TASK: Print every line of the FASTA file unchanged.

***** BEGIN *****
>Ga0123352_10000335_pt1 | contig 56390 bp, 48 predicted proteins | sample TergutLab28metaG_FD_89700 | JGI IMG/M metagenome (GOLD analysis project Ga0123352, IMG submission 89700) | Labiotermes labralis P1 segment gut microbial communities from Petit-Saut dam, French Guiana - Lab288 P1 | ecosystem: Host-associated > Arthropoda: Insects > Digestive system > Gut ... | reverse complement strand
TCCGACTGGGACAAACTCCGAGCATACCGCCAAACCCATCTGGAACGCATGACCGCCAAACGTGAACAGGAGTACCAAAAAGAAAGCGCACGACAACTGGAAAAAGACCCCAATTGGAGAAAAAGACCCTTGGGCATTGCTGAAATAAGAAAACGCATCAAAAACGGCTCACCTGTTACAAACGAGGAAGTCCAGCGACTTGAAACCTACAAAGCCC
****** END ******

>Ga0123352_10000335_pt1 | contig 56390 bp, 48 predicted proteins | sample TergutLab28metaG_FD_89700 | JGI IMG/M metagenome (GOLD analysis project Ga0123352, IMG submission 89700) | Labiotermes labralis P1 segment gut microbial communities from Petit-Saut dam, French Guiana - Lab288 P1 | ecosystem: Host-associated > Arthropoda: Insects > Digestive system > Gut ... | reverse complement strand
TCCGACTGGGACAAACTCCGAGCATACCGCCAAACCCATCTGGAACGCATGACCGCCAAACGTGAACAGGAGTACCAAAAAGAAAGCGCACGACAACTGGAAAAAGACCCCAATTGGAGAAAAAGACCCTTGGGCATTGCTGAAATAAGAAAACGCATCAAAAACGGCTCACCTGTTACAAACGAGGAAGTCCAGCGACTTGAAACCTACAAAGCCC